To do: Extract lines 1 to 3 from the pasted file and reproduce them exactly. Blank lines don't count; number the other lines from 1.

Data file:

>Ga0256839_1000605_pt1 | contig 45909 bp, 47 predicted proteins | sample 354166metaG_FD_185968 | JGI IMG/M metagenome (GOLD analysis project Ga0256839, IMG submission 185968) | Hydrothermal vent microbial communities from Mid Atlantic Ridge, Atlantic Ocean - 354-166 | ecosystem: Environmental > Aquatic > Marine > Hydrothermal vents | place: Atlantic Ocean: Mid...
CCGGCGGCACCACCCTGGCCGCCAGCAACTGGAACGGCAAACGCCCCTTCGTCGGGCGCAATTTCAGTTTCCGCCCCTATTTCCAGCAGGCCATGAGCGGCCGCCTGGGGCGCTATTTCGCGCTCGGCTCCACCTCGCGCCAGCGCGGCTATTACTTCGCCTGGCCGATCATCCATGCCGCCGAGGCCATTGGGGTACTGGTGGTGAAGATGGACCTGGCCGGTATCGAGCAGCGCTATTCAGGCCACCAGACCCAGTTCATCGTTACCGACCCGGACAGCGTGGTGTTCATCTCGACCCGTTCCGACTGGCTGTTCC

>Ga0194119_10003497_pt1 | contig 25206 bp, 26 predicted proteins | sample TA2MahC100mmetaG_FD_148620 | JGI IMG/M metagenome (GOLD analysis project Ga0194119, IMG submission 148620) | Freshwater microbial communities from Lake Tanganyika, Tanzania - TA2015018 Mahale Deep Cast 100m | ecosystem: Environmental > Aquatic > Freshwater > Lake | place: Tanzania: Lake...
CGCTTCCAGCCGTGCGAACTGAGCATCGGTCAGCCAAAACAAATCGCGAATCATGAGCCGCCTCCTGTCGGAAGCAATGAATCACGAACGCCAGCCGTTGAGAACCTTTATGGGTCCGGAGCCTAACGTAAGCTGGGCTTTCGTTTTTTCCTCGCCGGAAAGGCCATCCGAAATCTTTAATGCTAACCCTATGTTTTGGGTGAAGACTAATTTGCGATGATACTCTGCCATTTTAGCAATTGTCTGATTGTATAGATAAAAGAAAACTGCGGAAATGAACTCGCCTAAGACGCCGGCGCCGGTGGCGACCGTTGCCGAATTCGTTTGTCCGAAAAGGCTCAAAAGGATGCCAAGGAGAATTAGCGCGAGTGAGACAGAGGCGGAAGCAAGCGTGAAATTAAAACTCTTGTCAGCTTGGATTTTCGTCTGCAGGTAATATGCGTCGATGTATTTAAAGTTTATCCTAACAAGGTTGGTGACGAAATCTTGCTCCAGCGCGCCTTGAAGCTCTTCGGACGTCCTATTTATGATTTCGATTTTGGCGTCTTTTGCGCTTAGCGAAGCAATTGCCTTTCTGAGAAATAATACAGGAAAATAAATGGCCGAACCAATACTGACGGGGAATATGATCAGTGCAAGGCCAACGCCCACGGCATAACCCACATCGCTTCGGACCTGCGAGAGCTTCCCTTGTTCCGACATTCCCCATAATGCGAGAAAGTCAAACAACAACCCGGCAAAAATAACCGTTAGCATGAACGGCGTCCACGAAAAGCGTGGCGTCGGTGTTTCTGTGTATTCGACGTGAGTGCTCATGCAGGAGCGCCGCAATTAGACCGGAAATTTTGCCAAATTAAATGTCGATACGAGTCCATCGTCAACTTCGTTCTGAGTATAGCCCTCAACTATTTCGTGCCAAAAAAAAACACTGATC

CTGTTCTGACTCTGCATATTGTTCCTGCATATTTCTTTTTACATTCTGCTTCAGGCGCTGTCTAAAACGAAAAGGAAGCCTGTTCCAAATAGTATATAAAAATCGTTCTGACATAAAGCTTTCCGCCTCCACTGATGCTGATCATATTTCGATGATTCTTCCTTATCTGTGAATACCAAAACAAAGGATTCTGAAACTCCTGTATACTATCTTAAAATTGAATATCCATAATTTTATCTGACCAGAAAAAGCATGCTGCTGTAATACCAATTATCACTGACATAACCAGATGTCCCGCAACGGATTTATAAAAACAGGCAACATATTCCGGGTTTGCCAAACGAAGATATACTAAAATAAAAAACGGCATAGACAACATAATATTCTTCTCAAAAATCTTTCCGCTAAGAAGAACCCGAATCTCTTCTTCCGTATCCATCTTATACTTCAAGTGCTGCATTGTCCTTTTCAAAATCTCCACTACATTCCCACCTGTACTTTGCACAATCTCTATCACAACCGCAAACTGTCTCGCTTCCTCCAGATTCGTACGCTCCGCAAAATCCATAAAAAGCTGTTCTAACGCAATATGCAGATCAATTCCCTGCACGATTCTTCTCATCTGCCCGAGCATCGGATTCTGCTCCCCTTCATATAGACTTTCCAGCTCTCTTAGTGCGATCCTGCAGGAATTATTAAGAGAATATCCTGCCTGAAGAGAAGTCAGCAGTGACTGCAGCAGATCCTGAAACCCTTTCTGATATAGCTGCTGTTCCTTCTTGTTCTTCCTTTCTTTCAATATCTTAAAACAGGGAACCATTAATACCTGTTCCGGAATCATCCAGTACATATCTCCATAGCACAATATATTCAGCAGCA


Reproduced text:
>Ga0256839_1000605_pt1 | contig 45909 bp, 47 predicted proteins | sample 354166metaG_FD_185968 | JGI IMG/M metagenome (GOLD analysis project Ga0256839, IMG submission 185968) | Hydrothermal vent microbial communities from Mid Atlantic Ridge, Atlantic Ocean - 354-166 | ecosystem: Environmental > Aquatic > Marine > Hydrothermal vents | place: Atlantic Ocean: Mid...
CCGGCGGCACCACCCTGGCCGCCAGCAACTGGAACGGCAAACGCCCCTTCGTCGGGCGCAATTTCAGTTTCCGCCCCTATTTCCAGCAGGCCATGAGCGGCCGCCTGGGGCGCTATTTCGCGCTCGGCTCCACCTCGCGCCAGCGCGGCTATTACTTCGCCTGGCCGATCATCCATGCCGCCGAGGCCATTGGGGTACTGGTGGTGAAGATGGACCTGGCCGGTATCGAGCAGCGCTATTCAGGCCACCAGACCCAGTTCATCGTTACCGACCCGGACAGCGTGGTGTTCATCTCGACCCGTTCCGACTGGCTGTTCC

>Ga0194119_10003497_pt1 | contig 25206 bp, 26 predicted proteins | sample TA2MahC100mmetaG_FD_148620 | JGI IMG/M metagenome (GOLD analysis project Ga0194119, IMG submission 148620) | Freshwater microbial communities from Lake Tanganyika, Tanzania - TA2015018 Mahale Deep Cast 100m | ecosystem: Environmental > Aquatic > Freshwater > Lake | place: Tanzania: Lake...